There isn’t a size limit to automotive royalty. The term conjures up the likes of Duesenberg, Hispano-Suiza or Maybach, but probably not a sub-1-litre ‘50s Fiat. Ah, but the Fiat bit is incidental – a mere vessel to motivate and support a work of sculptural beauty made by Zagato, the whackiest carrozzeria of the era. Plus, the Fiat bits were breathed over by Abarth, to add a little sting in this lovely car’s tail. Sheer doubly-bubbly bliss!
In the beginning was the Fiat 600. It was pretty revolutionary for the Italian conglomerate, in that it was their first mass-produced rear-engined model. Obviously, the likes of the VW Beetle or the Renault 4CV had shown the viability of the concept for popular cars, but Fiat scaled things down even more to create a really affordable four-seater.
Although the Fiat 500 later proved that smaller yet was also possible, the one that Italians (and quite a few foreigners) actually wanted was the 600. Its water-cooled 4-cyl. was far more user-friendly than the 500’s noisy parallel twin. As a result, the 600 became one of Fiat’s all-time greatest hits, both on the home market and in many others, as Fiat were setting up JVs in many places, from Argentina to Yugoslavia, to assemble 600s for the next two and a half decades. In the end, close to five million units were produced globally, half of which came out of Fiat’s own Turin factories between 1955 and 1969.
About 99% of that huge number were bog-standard two-door saloons, but sporty and/or special-bodied Fiat 600s were part of the plan from the very start. In those days, i.e. the “golden era” of Italian coachbuilding and car design, each Italian car model existed both as a factory-bodied saloon and as a rolling chassis for the various carrozzerie to practice their art.
The very year of the 600’s debut in 1955, the standard two-door berlina was surrounded by a coterie of sexy specials by the usual great automotive couturiers. Fiat were only too happy to oblige and provided as many chassis as Italian coachbuilders could dress up – which in the ‘50s was quite a lot! This was particularly flourishing up to the early ‘60s, after which time the number of one-offs started to taper off, to every esthete’s eternal lament.
At the 1955 Turin Motor Show, the Fiat stand included a stunner of a lightweight fastback coupé by Zagato (top left). Although it did not yet bear the Abarth name, it was the very first iteration of our CC’s design. Zagato also made a handful of Abarth 750 roadsters (top right) and a few other Fiat-Abarths (at least one 500 (bottom left), as well as a few 1000s (bottom right) and 850s). They all took after the original design, as Zagato never bodied a front-engined Abarth.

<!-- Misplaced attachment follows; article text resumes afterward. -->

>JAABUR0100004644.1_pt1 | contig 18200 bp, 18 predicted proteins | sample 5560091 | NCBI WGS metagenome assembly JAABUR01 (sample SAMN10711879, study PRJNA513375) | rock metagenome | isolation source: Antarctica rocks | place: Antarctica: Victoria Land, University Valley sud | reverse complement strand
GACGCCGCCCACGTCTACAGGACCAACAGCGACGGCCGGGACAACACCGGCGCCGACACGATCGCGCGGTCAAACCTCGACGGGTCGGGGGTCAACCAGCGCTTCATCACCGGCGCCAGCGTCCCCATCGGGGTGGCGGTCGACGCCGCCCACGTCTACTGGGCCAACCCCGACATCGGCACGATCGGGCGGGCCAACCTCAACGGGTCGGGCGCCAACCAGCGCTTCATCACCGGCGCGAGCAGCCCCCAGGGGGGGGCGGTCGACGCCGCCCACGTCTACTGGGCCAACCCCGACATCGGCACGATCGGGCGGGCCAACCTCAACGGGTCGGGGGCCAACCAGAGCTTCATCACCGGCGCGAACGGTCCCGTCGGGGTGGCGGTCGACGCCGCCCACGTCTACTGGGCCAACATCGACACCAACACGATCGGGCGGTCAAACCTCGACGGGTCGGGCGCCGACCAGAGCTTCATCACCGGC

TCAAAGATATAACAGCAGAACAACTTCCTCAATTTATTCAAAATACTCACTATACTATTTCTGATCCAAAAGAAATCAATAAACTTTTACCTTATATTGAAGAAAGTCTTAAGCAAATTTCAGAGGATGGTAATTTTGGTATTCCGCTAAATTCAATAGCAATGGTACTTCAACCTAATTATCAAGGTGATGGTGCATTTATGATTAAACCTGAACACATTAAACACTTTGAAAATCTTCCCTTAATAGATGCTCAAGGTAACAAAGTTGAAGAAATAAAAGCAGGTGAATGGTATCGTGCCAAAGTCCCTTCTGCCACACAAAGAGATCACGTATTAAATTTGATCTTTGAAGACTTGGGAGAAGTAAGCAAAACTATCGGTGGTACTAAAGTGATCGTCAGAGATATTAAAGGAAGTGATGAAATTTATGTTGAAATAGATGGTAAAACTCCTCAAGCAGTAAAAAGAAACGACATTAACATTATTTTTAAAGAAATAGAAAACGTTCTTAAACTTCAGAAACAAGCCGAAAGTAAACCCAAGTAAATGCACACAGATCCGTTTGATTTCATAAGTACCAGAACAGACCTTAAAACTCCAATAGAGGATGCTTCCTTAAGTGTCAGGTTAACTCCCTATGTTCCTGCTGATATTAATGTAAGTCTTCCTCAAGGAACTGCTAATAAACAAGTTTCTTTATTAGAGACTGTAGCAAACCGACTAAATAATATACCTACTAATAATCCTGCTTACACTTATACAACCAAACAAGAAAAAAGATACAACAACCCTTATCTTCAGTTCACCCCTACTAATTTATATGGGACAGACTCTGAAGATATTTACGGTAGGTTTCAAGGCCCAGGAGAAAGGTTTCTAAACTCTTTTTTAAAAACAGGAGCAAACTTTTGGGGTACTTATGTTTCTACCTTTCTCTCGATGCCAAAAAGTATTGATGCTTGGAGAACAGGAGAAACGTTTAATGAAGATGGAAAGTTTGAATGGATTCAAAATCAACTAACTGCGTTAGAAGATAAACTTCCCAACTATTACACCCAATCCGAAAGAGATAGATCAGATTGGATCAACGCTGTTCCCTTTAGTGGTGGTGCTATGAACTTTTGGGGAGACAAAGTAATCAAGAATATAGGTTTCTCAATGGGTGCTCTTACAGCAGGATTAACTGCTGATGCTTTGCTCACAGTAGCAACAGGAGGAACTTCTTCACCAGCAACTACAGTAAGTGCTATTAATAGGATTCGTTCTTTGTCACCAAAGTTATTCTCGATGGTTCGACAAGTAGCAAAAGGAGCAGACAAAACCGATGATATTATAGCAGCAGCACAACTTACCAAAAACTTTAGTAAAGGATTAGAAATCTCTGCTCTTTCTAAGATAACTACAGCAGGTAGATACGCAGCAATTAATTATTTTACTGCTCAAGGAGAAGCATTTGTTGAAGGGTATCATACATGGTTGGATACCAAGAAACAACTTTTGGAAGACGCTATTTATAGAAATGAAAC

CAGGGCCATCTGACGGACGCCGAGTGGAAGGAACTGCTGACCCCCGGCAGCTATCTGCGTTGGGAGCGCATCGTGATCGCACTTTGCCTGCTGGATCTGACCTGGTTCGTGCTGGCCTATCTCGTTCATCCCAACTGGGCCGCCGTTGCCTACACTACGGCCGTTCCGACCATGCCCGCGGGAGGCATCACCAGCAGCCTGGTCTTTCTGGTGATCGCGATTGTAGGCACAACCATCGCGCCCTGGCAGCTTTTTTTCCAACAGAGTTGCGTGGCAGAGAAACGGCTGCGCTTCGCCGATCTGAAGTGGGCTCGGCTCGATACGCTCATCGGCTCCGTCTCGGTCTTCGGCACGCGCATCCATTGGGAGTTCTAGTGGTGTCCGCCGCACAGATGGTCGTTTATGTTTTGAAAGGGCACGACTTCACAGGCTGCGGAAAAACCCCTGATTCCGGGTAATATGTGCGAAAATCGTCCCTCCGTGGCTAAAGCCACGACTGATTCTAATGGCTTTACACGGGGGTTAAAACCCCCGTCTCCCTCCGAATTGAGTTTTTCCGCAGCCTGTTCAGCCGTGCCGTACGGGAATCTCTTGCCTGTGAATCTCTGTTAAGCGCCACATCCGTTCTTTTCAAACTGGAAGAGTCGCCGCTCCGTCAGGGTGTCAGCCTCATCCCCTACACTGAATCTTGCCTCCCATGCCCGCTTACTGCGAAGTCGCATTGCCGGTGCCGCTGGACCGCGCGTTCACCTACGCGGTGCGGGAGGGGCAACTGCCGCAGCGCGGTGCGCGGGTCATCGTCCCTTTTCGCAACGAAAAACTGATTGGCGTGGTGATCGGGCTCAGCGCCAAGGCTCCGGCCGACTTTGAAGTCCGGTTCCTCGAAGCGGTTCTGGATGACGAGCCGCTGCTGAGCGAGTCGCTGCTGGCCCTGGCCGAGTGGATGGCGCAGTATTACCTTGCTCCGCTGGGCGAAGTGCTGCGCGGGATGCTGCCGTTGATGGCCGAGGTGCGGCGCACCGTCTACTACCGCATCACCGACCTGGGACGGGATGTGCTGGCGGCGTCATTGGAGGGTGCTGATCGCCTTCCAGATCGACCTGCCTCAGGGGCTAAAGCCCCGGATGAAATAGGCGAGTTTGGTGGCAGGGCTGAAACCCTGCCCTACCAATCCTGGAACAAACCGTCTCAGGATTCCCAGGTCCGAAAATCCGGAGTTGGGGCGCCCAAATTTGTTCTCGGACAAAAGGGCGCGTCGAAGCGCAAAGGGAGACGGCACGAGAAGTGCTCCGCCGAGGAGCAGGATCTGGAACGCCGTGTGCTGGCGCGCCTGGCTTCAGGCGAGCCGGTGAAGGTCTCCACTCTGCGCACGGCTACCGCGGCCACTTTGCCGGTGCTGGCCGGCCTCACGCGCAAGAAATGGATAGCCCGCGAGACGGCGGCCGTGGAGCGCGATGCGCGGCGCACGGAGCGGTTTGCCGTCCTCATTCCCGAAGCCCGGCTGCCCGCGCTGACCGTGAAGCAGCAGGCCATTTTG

At the 1956 Geneva Motor Show, the Zagato coupé, now painted in white, was part of the Abarth display. As we can see above, it still had a flat roof. But then the folks at Abarth figured that headroom in the Zagato design was less than optimal for anyone over about 5 feet tall, prompting the Milanese coachbuilder to create the famous bi-bulbous greenhouse.
At this point, we should perhaps introduce the other key player in this car’s story. Karl Abarth (1908-79) was an Austrian-born car racer, designer and entrepreneur who established his business in Italy in the ‘30s and eventually became a naturalized citizen, changing his first name to Carlo. He kept links to the old country – especially the Porsche family – while collaborating in the short-lived (but glorious) Cisitalia experiment. This was soon followed by the birth of the Abarth company proper in 1949.
Abarth’s main stock in trade was the production and distribution of high-performance parts for various carmakers, including Fiat, Lancia and Simca. But Abarth also produced small runs of racers and sports cars for wealthy enthusiasts, becoming the king of the ecterini – i.e. the multitude of Italian specialists who made sporty derivatives out of (mostly) Fiat bits. Abarth sold his company to Fiat in 1971, but the name and the scorpion emblem live on.